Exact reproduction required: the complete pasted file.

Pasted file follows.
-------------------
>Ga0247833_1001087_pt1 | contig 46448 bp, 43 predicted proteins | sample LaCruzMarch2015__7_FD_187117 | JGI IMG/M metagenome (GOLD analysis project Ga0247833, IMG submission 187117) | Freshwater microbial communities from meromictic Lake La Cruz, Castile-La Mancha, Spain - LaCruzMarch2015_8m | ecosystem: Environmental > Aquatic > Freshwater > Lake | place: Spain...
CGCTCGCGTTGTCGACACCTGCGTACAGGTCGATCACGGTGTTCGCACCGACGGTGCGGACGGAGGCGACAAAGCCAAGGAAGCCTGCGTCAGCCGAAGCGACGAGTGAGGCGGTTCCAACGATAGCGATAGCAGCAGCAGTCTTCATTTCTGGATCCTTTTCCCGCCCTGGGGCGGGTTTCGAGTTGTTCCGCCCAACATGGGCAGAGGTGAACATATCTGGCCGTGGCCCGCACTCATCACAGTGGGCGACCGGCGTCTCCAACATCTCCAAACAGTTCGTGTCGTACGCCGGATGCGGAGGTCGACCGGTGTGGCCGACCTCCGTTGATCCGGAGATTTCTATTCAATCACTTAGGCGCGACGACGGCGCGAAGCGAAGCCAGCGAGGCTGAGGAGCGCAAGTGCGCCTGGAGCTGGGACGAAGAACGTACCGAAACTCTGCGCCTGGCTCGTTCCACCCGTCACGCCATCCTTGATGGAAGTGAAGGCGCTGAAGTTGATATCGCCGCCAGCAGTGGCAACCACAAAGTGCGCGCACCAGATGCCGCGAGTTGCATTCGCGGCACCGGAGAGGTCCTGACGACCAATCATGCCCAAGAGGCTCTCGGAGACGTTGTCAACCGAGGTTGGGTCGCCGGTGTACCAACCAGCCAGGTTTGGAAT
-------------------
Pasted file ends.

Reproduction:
>Ga0247833_1001087_pt1 | contig 46448 bp, 43 predicted proteins | sample LaCruzMarch2015__7_FD_187117 | JGI IMG/M metagenome (GOLD analysis project Ga0247833, IMG submission 187117) | Freshwater microbial communities from meromictic Lake La Cruz, Castile-La Mancha, Spain - LaCruzMarch2015_8m | ecosystem: Environmental > Aquatic > Freshwater > Lake | place: Spain...
CGCTCGCGTTGTCGACACCTGCGTACAGGTCGATCACGGTGTTCGCACCGACGGTGCGGACGGAGGCGACAAAGCCAAGGAAGCCTGCGTCAGCCGAAGCGACGAGTGAGGCGGTTCCAACGATAGCGATAGCAGCAGCAGTCTTCATTTCTGGATCCTTTTCCCGCCCTGGGGCGGGTTTCGAGTTGTTCCGCCCAACATGGGCAGAGGTGAACATATCTGGCCGTGGCCCGCACTCATCACAGTGGGCGACCGGCGTCTCCAACATCTCCAAACAGTTCGTGTCGTACGCCGGATGCGGAGGTCGACCGGTGTGGCCGACCTCCGTTGATCCGGAGATTTCTATTCAATCACTTAGGCGCGACGACGGCGCGAAGCGAAGCCAGCGAGGCTGAGGAGCGCAAGTGCGCCTGGAGCTGGGACGAAGAACGTACCGAAACTCTGCGCCTGGCTCGTTCCACCCGTCACGCCATCCTTGATGGAAGTGAAGGCGCTGAAGTTGATATCGCCGCCAGCAGTGGCAACCACAAAGTGCGCGCACCAGATGCCGCGAGTTGCATTCGCGGCACCGGAGAGGTCCTGACGACCAATCATGCCCAAGAGGCTCTCGGAGACGTTGTCAACCGAGGTTGGGTCGCCGGTGTACCAACCAGCCAGGTTTGGAAT